When I first qualified to be a teacher, there was a short story that shared the world’s development as a clock and I was fascinated by the sheer age of the Earth and how “late” humans arrived according to this measure of time. Earth Clock takes that short story and turns it into a visual feast for the eyes and allows the reader to grasp the idea of Earth’s age being compared to one full rotation of the clock. Visually, this book is stunning, with every hour and minute presented on a colourful and detailed double page spread. Children will love looking back to the very beginning and charting the course of Earth in an analogy they can easily understand. There are so many facts and introductions to prehistoric creatures on every page. What a superb book! Gross Factopia by Paige Towler and Andy Smith, Published by Britannica Books
This is the third Factopia book in the series and I can see there is more to come in 2023. Perhaps one of the most popular series in our library, children are attracted to the bright, bold use of colours as well as the compact size. Once they begin reading, they are hooked by the paths connecting the random and fascinating facts. In this edition, we are presented with the gross, foul and smelly facts that you just know children will laugh about and share widely. 400 facts about poo, burps and bacteria- I learned way more than I anticipated…did you know the smelliest place on Earth is Seal Island due to the 75,000 seals whose poo smells of rotten fish. Did you know that one man has collected 3 jars worth of belly button fluff? The more random the better in the Factopia series.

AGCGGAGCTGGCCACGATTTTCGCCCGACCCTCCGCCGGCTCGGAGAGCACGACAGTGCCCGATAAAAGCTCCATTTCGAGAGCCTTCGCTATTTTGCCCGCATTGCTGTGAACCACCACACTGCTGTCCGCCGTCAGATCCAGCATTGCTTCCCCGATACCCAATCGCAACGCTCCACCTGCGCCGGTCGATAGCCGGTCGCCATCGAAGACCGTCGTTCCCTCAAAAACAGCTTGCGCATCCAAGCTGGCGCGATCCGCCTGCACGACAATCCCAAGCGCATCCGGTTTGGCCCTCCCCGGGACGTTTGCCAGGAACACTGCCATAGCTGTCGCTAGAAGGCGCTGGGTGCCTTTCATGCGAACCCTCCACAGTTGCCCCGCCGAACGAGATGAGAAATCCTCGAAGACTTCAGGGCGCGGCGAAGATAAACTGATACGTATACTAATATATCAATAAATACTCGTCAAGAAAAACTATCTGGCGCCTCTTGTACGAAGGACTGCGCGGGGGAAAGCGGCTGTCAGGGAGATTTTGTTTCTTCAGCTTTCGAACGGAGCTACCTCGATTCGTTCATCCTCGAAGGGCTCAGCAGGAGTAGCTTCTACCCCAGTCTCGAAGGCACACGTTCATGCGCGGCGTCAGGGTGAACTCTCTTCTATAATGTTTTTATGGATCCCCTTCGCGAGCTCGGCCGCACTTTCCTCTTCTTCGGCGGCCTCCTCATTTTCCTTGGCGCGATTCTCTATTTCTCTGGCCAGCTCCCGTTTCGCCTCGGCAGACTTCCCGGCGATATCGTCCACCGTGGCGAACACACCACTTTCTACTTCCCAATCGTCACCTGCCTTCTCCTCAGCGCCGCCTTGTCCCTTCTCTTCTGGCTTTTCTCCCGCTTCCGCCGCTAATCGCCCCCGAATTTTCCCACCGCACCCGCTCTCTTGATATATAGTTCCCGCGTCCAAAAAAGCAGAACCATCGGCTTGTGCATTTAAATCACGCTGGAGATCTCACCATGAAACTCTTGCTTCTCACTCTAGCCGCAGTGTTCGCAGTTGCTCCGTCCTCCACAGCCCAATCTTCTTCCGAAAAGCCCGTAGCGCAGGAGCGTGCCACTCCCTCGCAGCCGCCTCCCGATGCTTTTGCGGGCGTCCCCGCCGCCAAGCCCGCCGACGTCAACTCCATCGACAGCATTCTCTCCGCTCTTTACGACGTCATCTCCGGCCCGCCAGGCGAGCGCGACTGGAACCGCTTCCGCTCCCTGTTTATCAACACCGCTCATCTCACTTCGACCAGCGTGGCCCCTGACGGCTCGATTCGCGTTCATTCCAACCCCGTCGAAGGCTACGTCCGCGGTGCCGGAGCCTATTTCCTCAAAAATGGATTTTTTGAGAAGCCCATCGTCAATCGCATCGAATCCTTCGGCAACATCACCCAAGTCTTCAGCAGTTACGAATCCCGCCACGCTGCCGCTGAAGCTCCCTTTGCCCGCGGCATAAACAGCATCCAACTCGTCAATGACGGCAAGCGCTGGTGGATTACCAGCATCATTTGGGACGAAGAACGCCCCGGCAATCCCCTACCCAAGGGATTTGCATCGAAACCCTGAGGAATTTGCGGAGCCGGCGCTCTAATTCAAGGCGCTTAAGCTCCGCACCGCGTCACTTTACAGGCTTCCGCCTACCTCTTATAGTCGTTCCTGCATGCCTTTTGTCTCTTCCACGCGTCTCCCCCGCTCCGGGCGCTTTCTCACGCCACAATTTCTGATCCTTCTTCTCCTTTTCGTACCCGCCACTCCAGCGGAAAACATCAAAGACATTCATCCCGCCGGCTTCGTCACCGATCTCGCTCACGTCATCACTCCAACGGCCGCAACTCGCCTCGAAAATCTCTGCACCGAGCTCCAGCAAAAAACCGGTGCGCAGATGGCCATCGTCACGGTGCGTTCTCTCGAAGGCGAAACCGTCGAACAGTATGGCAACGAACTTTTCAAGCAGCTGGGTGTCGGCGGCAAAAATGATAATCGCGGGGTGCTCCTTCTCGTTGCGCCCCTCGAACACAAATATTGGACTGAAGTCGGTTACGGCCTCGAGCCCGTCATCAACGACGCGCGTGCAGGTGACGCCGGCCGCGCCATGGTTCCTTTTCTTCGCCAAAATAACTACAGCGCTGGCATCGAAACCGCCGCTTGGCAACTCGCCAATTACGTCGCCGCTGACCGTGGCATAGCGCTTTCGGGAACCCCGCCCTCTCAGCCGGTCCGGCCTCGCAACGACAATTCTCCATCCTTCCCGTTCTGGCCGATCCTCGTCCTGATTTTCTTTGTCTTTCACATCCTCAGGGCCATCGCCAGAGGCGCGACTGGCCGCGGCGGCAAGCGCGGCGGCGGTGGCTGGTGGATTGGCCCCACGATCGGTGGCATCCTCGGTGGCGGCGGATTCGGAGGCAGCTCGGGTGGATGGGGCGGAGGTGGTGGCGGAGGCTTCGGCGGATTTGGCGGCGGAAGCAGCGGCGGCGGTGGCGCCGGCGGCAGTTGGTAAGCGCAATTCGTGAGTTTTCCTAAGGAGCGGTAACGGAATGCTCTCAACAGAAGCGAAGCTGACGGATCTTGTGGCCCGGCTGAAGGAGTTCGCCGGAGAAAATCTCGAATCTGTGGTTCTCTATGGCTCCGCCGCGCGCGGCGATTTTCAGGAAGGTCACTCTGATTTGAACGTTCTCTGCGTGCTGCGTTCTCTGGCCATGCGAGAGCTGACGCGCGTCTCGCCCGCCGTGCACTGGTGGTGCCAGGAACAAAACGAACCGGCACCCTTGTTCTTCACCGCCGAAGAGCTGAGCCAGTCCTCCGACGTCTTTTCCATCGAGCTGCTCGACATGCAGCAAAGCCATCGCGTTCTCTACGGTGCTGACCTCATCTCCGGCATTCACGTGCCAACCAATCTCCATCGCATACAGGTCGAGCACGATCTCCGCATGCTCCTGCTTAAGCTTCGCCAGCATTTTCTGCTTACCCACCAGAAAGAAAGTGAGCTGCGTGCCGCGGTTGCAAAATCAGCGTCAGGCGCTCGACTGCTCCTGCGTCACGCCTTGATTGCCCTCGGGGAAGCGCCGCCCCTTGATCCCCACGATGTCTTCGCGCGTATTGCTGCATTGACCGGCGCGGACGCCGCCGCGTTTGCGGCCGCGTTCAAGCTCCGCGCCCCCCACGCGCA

Like this: Like Loading...
I am a primary school teacher, turned librarian. Now I have the title Reading Advocate for ASSET Education Trust, based in Suffolk.
I read constantly and have more books than bookshelves, but I wouldn't have it any other way.
I celebrate reading every day at work and at home with my two children, aged 11 and 9.
I sit on the National Executive Committee for the Federation of Children’s Book Groups and run an OU/UKLA Teachers as Readers group!
View all posts by assetreadingadvocate